"I was very frustrated. And then I thought 'why don't I work with the feeling I have'. So I started to think about it. The feeling is common to everybody: you want to do something but you're blocked. This is how this image came to life, to express this. The main focus was to express the feeling I have at that moment. But as soon as I was thinking and starting to make the picture, I started to realize that everybody could relate to this feeling of wanting to do something and it doesn't go."

Marco On the Tattoos: "Earlier I suggested that The blurry shapes can be seen as a tattoo, and at the same time is a reference to the network of roads that is shaping my life. On my Mural it is actually a blow-up of my one personal tattoo on my body in real life (i.e., the lowest tattoo in the image). I changed the orientation and it's a blow-up of that one. The one above it is representative of my parents and my early life; and is the main reason I am who I am. I grew up in a mining community, very multicultural. This is a coal mine lift that the people get taken down into the mine, and it's the first thing I see when I return to my village.. Collectively, these 6 tattoos represent the most significant things in my life. Above it on my right forearm is 'RESM1', which is my artist side of my personality, my alter ego, the artist in me. I feel that I am two persons. On my right chest is the PETADOS Crew, a group I am very proud to be a part of. I met them when I was living in Barcelona 3 years ago. I was never part of a crew in Belgium, Holland or Germany because I didn't like any of their attitudes. But when I met these guys it was very different, like brotherhood and family. They are close to my heart. My Mother is on the left chest, closest to my heart. In the image the pectoral is pushed up but she would be closest to my heart. She is my biggest influence. On my neck is a weight, which stands for health and keeping fit. On my left forearm is 'Helder' my girlfriend of 8 years. She changed me completely. I was very different before I met her and I hate who I was before I met her- I was very negative and had no Flemish Belgians friends. She helped me with that a great deal and she changed all that. She made me turn it around completely."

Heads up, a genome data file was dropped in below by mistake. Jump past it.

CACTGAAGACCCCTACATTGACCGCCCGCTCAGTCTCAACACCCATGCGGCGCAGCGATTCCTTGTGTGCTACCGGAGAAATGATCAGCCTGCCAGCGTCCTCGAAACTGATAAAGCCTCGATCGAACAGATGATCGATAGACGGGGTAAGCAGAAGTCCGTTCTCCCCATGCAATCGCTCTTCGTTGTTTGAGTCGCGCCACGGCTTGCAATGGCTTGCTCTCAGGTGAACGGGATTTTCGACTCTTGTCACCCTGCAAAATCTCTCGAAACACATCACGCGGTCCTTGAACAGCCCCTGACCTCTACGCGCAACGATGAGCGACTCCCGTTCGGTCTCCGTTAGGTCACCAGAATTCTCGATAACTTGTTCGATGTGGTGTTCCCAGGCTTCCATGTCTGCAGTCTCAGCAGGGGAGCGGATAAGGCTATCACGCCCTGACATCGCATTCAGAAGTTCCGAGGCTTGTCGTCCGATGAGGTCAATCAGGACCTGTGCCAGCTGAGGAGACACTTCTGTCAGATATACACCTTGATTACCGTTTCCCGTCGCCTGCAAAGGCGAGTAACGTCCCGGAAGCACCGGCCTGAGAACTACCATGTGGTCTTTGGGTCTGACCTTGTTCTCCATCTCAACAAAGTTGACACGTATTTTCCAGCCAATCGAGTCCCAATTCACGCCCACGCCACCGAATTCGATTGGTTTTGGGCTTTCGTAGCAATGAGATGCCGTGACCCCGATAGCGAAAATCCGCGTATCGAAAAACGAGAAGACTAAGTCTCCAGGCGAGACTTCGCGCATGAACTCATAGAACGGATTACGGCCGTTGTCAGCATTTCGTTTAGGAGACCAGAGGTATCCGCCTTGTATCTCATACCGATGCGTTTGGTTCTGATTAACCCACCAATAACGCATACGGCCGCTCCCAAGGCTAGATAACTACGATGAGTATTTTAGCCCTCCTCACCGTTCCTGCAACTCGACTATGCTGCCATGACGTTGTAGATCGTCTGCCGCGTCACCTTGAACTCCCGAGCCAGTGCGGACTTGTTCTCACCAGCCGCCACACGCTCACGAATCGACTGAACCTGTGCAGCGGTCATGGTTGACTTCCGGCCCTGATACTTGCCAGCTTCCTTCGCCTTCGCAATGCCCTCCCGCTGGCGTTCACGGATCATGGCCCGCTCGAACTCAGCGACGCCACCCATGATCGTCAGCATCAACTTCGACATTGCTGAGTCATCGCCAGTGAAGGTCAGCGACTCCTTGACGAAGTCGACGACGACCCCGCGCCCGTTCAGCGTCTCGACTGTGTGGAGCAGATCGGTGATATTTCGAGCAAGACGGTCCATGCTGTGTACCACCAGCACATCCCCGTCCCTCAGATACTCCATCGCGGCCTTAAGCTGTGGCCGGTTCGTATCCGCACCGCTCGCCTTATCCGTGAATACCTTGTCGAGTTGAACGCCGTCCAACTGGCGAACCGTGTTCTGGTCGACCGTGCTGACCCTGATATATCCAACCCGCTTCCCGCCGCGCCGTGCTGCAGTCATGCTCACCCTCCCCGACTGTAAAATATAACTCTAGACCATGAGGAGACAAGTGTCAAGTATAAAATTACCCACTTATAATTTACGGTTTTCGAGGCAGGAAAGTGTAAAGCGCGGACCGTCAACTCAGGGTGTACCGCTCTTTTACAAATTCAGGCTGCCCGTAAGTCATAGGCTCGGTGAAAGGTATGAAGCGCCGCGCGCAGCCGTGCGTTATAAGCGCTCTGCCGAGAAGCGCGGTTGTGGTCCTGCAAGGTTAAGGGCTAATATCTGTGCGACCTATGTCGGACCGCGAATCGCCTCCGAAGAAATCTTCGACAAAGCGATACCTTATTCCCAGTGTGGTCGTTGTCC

"When I was very young I had to struggle a lot. My parents immigrated to Belgium from Italy and we had a very tough life in the beginning. This is also a reflection of this work. I saw that it was a reflection of my life in the beginning. When I finish this Mural it'll be like the end of an era, too; and then I can be evolving in my better life. The bad part is over- I've proved my capabilities, proved my talent and I can go to a better life. The painting is like a cure. All the things that happened to me from early to now. When I'm finished I'll know that that part is behind, and I made it- I'm OK."

"Painting has been a little tough because of the weather (hot). Normally I would use 4 or 5 flesh tones and two additional black and white transparents to make a real flesh colour. Flesh is not one colour but a lot of colours. Here I'm working with one flesh tone and a yellow and the transparent black and white. If I had those extra colours the painting would look much more real. The weather had been tough, but if I start early at 6 am and work till 10 am and then again 6 pm to 10, it's OK."

"I was planning to do this Mural with an airbrush. But with the airbrushes provided, I would have needed a big compressor and a big generator and it would have been very expensive. I then asked if I could do it with spray paint. (Marco did lots of tests on the vinyl- see photo 3- to make sure it would work, and found that it worked fine if the vinyl surface was given two coats of primer). I called my good friend in Belgium (Danny Casu, aka CASROC) to put an order of Montana Gold together for me and he got it here in two business days, on a hazardous goods flight)."